It's hard to imagine a starker good news/bad news scenario than the one spelled out in a new national study on bullying.
First, the good: The number of students in 6th through 10th grades who reported being bullied at least twice in a month fell from 16.5 percent in 1998 to 7.5 percent in 2010, according to researchers at the National Institutes of Health and the Henry M. Jackson Foundation for the Advancement of Military Medicine.
Bullying is defined in the study as hurtful taunting, exclusion by peers, verbal or physical abuse, spreading false rumors and sexual harassment.
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Physical fighting also decreased in that 12-year period, with 18.8 percent of students engaging in fighting in 2010, down from 23.5 percent in 1998.
Now, the bad: The number of students carrying weapons to school jumped to 14.8 percent in 2010 from 12.2 percent in 1998. Among white students, those figures jumped to 15.5 percent carrying weapons in 2010 from 10.7 percent in 1998. African-American students showed a small decrease: 13 percent reported carrying weapons in 2010 versus 13.7 percent in 1998. Hispanic students reported a larger decline, down to 14 percent bringing weapons in 2010 from 17.3 percent in 1998.
The most common weapons, according to the study, are knives, which account for 58 percent of all weapons brought to school. Twenty percent of weapons were guns.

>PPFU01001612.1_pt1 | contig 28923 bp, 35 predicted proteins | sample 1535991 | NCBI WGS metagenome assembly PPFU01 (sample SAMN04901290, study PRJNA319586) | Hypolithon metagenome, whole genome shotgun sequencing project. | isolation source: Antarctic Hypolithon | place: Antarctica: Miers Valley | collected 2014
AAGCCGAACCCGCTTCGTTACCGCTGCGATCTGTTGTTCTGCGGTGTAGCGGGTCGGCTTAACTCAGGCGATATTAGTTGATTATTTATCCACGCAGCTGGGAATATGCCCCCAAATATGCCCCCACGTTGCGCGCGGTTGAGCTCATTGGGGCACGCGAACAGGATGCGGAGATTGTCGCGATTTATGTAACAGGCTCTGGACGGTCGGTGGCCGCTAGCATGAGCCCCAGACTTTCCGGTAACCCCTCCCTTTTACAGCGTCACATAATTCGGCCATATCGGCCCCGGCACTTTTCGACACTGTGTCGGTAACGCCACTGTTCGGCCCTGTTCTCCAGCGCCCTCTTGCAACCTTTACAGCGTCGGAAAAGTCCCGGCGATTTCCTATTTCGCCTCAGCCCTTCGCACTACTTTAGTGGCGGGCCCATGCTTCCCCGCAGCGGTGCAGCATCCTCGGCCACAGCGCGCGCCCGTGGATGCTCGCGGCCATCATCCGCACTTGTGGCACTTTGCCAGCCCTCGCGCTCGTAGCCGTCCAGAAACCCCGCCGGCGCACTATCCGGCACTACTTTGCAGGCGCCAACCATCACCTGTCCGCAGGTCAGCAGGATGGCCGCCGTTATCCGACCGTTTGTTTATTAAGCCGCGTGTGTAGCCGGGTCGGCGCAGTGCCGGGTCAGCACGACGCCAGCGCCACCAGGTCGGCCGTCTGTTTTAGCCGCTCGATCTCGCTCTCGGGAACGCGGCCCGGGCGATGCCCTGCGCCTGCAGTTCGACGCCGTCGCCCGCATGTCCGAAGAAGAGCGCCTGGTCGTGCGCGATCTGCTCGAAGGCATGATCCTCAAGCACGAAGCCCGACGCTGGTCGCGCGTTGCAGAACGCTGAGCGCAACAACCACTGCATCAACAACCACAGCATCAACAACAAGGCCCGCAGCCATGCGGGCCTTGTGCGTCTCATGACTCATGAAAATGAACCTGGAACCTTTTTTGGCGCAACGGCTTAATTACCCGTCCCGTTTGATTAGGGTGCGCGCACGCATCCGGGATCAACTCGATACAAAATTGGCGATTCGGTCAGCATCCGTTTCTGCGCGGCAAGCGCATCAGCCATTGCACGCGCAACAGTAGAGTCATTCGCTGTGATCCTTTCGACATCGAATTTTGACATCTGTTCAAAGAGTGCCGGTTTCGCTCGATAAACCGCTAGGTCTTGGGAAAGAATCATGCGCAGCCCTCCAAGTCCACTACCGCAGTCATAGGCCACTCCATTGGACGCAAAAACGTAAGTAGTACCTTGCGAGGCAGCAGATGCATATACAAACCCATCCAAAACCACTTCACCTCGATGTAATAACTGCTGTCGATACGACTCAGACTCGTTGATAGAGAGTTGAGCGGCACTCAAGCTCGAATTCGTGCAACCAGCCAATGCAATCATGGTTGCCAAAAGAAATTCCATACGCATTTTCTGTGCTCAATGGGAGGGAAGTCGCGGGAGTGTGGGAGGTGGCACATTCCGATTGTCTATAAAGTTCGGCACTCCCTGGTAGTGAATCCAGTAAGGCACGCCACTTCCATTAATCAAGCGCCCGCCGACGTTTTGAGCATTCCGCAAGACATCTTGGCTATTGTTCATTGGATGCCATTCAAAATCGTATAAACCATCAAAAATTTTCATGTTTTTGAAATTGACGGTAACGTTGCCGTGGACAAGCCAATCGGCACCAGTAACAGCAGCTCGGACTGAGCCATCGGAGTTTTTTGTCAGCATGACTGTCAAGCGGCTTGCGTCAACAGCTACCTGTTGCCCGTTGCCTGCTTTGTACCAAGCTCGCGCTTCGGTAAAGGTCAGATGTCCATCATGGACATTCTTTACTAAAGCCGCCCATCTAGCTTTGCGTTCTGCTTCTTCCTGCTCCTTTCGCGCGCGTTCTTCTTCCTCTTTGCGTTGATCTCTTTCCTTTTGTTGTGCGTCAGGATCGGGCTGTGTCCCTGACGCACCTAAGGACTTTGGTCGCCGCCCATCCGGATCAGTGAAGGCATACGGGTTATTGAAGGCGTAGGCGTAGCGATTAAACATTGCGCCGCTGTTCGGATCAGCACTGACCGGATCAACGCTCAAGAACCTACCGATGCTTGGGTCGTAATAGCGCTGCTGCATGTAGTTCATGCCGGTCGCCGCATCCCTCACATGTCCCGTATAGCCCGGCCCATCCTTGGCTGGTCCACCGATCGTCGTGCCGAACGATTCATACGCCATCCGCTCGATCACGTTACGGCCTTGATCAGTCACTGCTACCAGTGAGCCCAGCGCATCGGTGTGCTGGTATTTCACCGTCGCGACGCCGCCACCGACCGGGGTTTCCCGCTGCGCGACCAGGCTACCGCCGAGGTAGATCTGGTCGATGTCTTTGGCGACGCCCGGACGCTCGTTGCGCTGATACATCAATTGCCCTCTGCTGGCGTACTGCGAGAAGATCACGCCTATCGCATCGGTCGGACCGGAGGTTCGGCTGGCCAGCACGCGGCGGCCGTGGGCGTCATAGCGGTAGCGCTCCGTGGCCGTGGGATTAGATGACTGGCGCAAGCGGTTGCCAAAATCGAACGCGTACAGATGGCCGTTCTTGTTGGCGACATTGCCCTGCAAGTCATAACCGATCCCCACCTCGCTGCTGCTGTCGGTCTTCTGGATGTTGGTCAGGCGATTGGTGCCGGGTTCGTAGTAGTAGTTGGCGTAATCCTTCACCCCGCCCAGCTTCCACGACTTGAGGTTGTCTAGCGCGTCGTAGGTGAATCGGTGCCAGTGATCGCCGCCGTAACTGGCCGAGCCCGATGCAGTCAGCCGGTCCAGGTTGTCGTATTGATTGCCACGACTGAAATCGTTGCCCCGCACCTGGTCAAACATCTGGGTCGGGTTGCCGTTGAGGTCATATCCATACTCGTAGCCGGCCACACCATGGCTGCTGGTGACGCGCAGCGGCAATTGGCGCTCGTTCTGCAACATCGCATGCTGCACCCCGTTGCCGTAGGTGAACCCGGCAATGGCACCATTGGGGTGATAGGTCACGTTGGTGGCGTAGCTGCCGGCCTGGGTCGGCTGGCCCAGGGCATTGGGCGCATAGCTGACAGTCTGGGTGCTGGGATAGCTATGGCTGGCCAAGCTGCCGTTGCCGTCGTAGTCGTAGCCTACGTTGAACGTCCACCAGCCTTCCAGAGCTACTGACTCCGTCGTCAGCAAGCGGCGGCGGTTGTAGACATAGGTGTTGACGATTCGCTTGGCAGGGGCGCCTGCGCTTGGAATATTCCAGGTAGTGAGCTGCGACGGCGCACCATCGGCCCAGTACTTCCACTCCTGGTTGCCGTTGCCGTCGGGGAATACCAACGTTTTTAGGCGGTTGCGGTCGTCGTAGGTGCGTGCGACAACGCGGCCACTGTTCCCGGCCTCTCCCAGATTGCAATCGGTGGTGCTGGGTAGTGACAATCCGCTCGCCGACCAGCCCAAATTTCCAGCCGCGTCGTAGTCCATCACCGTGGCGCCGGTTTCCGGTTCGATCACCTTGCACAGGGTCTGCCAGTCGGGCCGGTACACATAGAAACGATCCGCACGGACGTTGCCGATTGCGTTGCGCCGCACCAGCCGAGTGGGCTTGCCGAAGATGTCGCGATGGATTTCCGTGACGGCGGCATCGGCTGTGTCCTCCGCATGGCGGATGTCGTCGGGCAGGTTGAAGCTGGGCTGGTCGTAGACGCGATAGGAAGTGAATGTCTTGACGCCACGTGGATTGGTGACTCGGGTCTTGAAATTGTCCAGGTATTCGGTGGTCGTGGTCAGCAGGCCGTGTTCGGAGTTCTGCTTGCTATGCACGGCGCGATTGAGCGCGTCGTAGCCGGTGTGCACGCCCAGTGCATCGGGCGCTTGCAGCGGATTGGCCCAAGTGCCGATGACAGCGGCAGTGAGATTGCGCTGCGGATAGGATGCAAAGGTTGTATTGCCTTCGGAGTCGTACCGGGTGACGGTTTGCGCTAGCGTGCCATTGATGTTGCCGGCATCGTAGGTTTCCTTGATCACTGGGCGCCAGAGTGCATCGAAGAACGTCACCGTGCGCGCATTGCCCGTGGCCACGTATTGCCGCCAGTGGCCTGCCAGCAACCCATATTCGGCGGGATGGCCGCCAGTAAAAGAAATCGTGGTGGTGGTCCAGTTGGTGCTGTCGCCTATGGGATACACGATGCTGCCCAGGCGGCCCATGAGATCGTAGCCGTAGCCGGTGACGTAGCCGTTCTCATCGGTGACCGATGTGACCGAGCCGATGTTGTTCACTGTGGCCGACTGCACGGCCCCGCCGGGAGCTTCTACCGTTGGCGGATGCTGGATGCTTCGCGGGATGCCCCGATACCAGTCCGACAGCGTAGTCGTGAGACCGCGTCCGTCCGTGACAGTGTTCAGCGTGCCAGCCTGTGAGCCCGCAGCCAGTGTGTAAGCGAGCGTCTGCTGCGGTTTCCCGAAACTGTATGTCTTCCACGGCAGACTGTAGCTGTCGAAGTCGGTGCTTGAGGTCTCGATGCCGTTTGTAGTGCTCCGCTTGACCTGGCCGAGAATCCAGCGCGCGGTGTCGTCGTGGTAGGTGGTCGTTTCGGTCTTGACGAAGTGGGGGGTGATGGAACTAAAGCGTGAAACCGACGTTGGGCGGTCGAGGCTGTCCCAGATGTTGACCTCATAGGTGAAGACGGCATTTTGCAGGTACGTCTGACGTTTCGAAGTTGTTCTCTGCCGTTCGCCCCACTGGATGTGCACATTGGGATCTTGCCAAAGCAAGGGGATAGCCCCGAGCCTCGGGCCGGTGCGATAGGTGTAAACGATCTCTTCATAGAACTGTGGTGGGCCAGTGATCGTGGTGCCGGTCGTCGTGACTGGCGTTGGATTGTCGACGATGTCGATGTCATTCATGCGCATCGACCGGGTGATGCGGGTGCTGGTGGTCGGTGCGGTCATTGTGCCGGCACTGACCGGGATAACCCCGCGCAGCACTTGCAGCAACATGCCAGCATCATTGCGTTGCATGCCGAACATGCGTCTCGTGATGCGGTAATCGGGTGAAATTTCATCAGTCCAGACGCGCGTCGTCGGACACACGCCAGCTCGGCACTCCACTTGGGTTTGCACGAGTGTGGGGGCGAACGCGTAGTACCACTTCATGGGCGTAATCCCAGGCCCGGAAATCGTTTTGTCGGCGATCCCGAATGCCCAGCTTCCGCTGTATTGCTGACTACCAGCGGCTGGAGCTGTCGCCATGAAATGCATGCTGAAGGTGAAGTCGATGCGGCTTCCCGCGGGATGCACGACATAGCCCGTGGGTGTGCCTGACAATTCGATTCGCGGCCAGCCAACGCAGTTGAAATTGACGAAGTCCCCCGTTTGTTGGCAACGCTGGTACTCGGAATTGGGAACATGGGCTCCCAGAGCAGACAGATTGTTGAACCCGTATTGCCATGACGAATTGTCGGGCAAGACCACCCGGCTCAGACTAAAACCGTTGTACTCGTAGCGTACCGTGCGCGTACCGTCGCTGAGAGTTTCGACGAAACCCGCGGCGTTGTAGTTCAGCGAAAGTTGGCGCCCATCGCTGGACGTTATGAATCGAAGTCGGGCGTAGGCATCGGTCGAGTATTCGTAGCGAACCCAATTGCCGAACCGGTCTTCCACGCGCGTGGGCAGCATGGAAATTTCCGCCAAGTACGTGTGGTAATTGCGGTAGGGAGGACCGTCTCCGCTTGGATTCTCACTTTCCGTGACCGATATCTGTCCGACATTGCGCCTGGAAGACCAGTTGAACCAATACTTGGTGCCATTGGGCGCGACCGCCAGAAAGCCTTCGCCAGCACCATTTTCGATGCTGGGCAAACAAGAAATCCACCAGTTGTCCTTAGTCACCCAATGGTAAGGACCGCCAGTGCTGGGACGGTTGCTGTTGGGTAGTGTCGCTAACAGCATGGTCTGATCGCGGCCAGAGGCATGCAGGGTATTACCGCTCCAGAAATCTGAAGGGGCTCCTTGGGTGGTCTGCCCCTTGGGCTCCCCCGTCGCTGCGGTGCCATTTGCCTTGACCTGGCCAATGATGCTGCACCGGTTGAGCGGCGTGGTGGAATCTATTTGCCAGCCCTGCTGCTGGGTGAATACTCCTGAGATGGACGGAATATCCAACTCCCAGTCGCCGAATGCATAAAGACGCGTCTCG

The findings merit our attention — and some soul-searching — just a few days after 22-year-old Elliot Rodger, widely reported to have been bullied since early childhood, stabbed to death three people in his apartment before shooting and killing three more and himself.
Our heads are held firmly, and hopefully forever, out of the sand on the topic of bullying, with anti-bullying initiatives kicking into high gear over the past decade. Forty-nine states, in fact, have laws requiring schools to adopt anti-bullying policies. (Montana does not.)
As Cynthia Lowen, producer and writer of the 2011 documentary "Bully" told me last year, "Kids are at the eye-rolling stage with bullying. They're so inundated with messages from the media and school and this huge explosion of awareness over the last few years that it's like, 'Ugh, bullying,'" she said.
These latest statistics suggest that the increased awareness may be having a positive effect.
Those weapons, though.
I feel compelled to quote a little Michael Moore, whose weekend Facebook rant (shared more than 98,500 times as of Wednesday) is causing a stir, particularly the part where he suggests swapping out the eagle for a gun as our national symbol.
"We are a people easily manipulated by fear," he wrote, "which causes us to arm ourselves with a quarter billion guns in our homes that are often easily accessible to young people, burglars, the mentally ill and anyone who momentarily snaps."
Our young people, it seems, are harassing and shoving each other around a bit less. But they're still, many of them, living in fear — and arming themselves accordingly.
Shame on us for making that so easy.